Investigation into the delayed establishment of <i>Microctonus aethiopoides</i> in Northland
AbstractThe Irish strain of Microctonus aethiopoides was released in New Zealand in 2006 to help control clover root weevil (Sitona lepidus) Establishment was rapid at all release sites except in Northland where multiple releases appeared to fail until low numbers were recovered in 2008 It was hypothesised that because Northland at 35S is at sufficiently different latitude to the original collection sites near Belfast Ireland (5437N) there is a crossing of the critical photoperiod for diapause induction in the wasp larvae Replicated cage trials were undertaken to compare the prevalence of premature diapause in Northland with Waikato under natural daylength and simulated Far North midsummer photoperiod (1410 h light dark) with a 16 h photoperiod Results indicated that larval diapause inside the weevil may be initiated by the parent wasp as significantly more 1st instar larvae were present in weevils where wasps had been subjected to reducing daylength (16 h down to 14 h light) High mortality amongst singlylaid wasp larvae in the Northland summer and the absence of teratocytes usually associated with larvae indicates clover root weevil adults can defeat a singlylaid parasitoid These results may explain the reduced efficacy of the Irish wasp in Northland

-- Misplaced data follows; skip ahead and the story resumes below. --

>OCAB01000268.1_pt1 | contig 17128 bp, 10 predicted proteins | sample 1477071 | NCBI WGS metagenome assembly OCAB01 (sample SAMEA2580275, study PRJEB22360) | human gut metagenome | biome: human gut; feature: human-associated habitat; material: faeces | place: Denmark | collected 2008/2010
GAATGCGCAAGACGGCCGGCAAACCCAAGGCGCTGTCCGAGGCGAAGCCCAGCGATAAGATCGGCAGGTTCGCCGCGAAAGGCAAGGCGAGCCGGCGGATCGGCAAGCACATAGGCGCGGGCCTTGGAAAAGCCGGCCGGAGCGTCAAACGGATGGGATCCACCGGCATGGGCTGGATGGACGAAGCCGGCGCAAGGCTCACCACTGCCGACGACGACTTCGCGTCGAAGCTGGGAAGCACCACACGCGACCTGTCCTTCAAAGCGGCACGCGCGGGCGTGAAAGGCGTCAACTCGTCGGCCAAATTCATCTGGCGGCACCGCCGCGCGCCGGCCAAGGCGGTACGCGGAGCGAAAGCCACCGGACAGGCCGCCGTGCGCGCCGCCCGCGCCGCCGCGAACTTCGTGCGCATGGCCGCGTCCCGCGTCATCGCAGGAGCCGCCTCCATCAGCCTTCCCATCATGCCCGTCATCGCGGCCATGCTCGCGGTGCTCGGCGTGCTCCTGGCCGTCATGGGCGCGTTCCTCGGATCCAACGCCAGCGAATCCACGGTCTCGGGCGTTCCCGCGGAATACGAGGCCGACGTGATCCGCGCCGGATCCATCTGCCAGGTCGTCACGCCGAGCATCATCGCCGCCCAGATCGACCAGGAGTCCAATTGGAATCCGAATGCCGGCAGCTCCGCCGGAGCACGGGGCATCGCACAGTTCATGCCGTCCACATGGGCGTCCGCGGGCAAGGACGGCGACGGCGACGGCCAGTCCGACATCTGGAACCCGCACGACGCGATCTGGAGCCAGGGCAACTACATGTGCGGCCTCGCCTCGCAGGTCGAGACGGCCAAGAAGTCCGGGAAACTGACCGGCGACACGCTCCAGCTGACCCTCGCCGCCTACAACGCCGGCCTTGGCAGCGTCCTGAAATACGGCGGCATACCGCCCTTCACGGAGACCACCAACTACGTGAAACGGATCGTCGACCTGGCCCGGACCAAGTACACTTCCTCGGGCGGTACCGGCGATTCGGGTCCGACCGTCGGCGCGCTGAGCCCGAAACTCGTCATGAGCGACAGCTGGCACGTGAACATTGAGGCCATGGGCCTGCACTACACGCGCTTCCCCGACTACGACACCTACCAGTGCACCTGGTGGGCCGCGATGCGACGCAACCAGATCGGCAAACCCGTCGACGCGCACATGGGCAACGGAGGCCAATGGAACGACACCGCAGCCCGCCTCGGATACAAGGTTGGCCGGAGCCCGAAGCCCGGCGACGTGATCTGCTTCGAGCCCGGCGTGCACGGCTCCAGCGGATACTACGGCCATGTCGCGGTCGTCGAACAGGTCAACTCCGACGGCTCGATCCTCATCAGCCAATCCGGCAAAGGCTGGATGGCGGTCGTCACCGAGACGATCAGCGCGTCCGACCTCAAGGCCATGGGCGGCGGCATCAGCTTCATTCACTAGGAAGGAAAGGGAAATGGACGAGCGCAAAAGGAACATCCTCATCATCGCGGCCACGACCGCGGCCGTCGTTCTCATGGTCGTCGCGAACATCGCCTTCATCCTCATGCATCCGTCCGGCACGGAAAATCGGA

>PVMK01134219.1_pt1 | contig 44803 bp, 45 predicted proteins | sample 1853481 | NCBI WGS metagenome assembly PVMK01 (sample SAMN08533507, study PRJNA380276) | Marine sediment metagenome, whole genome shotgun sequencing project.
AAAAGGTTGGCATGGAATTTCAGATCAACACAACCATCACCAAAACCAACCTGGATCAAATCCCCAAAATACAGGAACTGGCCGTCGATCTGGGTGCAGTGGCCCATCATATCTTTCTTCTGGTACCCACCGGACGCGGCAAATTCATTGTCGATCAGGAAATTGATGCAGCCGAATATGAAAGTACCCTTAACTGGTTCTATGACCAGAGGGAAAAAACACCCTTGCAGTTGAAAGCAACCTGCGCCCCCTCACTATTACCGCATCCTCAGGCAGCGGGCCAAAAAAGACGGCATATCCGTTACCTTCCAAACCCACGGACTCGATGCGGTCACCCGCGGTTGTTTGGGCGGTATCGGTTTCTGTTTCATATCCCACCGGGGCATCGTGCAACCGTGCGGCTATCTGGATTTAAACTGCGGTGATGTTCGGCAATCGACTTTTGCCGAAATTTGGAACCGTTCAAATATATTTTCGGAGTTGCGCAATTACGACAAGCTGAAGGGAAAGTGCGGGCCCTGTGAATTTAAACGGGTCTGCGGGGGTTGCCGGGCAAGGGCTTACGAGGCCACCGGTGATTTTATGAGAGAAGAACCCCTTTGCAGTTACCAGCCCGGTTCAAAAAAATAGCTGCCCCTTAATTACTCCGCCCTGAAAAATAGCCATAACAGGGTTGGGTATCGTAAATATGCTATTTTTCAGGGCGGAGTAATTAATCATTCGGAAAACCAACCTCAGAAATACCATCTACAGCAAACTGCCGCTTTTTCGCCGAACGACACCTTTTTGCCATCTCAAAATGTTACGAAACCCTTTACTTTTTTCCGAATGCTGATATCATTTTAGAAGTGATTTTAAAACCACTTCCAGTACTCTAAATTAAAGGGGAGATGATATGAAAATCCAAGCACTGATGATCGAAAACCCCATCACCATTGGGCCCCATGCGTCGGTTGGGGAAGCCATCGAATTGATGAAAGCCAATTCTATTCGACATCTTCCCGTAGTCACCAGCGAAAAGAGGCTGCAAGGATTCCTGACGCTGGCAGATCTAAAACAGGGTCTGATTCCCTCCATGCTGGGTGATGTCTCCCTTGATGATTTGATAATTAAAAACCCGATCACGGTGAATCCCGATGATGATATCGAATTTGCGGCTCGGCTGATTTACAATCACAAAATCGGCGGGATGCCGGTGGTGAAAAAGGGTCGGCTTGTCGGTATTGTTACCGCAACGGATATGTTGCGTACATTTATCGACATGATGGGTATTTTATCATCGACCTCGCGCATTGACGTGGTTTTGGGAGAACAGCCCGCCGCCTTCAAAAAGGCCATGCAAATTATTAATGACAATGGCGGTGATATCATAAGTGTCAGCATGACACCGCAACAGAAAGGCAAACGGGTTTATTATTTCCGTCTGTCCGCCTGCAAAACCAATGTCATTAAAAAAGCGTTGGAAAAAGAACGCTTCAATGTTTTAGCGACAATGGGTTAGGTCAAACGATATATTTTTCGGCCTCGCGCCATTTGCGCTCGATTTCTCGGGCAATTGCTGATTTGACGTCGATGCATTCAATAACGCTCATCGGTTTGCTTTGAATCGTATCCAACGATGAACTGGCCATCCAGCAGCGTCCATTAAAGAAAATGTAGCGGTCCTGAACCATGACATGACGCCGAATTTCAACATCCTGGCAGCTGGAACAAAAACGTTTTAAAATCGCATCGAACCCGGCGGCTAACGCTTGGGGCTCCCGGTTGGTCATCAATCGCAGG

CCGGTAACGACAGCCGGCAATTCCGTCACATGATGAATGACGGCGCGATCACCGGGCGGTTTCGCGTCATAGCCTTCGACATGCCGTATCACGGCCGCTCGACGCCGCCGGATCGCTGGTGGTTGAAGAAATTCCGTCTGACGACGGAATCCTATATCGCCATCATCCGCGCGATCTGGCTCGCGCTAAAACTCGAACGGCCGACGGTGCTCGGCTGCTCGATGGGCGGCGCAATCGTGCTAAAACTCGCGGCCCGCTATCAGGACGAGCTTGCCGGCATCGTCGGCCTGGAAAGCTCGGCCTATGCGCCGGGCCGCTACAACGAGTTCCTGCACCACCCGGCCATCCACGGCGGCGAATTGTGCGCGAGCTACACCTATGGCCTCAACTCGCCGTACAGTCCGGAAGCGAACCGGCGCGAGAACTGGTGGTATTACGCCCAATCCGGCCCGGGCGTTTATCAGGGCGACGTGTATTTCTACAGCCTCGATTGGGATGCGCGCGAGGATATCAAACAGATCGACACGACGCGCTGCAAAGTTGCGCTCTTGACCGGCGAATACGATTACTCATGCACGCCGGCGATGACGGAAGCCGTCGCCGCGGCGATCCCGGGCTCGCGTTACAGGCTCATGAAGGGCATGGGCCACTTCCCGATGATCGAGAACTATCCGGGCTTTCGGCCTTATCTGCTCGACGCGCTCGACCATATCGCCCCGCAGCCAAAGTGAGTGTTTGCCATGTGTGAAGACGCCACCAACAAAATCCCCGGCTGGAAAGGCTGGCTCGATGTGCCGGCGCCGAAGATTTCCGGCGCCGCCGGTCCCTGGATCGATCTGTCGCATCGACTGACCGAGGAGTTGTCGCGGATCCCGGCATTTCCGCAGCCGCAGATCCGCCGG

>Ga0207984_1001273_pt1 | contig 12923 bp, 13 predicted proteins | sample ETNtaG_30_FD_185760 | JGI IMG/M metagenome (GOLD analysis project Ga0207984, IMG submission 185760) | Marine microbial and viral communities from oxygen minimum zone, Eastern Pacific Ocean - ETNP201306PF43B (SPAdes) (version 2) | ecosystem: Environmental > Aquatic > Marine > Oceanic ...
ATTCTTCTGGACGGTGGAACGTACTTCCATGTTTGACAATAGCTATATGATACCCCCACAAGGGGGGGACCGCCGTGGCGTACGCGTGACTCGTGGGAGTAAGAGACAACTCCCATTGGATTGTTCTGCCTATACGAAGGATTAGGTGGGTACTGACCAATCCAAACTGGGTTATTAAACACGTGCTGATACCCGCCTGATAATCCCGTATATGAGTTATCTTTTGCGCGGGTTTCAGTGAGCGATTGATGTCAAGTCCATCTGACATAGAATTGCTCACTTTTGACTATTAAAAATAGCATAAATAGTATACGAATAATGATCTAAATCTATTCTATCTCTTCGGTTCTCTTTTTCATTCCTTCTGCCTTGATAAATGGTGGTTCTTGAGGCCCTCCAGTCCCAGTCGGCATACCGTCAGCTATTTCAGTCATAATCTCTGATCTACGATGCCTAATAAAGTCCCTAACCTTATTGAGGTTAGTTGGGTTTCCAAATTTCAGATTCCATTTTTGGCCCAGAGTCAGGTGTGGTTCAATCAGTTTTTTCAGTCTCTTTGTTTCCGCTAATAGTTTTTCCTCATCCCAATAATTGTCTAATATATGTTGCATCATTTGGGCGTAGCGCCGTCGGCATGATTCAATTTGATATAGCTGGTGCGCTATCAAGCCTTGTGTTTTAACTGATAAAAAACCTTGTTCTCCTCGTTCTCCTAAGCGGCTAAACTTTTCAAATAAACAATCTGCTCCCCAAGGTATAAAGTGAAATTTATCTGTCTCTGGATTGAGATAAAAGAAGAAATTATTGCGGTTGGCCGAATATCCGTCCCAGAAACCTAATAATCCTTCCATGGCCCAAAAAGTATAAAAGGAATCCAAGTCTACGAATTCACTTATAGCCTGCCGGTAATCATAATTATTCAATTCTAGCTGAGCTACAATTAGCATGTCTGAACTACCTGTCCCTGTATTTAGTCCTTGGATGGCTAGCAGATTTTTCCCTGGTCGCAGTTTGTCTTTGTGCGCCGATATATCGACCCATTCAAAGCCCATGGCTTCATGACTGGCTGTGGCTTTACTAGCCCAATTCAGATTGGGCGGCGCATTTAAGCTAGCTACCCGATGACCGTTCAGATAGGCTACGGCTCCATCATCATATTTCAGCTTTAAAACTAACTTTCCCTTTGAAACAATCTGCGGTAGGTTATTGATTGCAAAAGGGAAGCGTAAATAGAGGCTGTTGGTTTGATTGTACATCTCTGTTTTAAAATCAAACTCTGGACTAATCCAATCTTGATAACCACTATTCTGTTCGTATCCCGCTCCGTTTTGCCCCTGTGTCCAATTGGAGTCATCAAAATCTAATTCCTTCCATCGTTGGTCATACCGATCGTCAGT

How to Cite
Eden, T.M., P.J. Gerard, J.J. Dymock, and N. Ahmad. “Investigation into the Delayed Establishment of <i>Microctonus aethiopoides</i> In Northland”. New Zealand Plant Protection 62 (August 1, 2009): 414–414. Accessed January 25, 2022. https://journal.nzpps.org/index.php/nzpp/article/view/4868.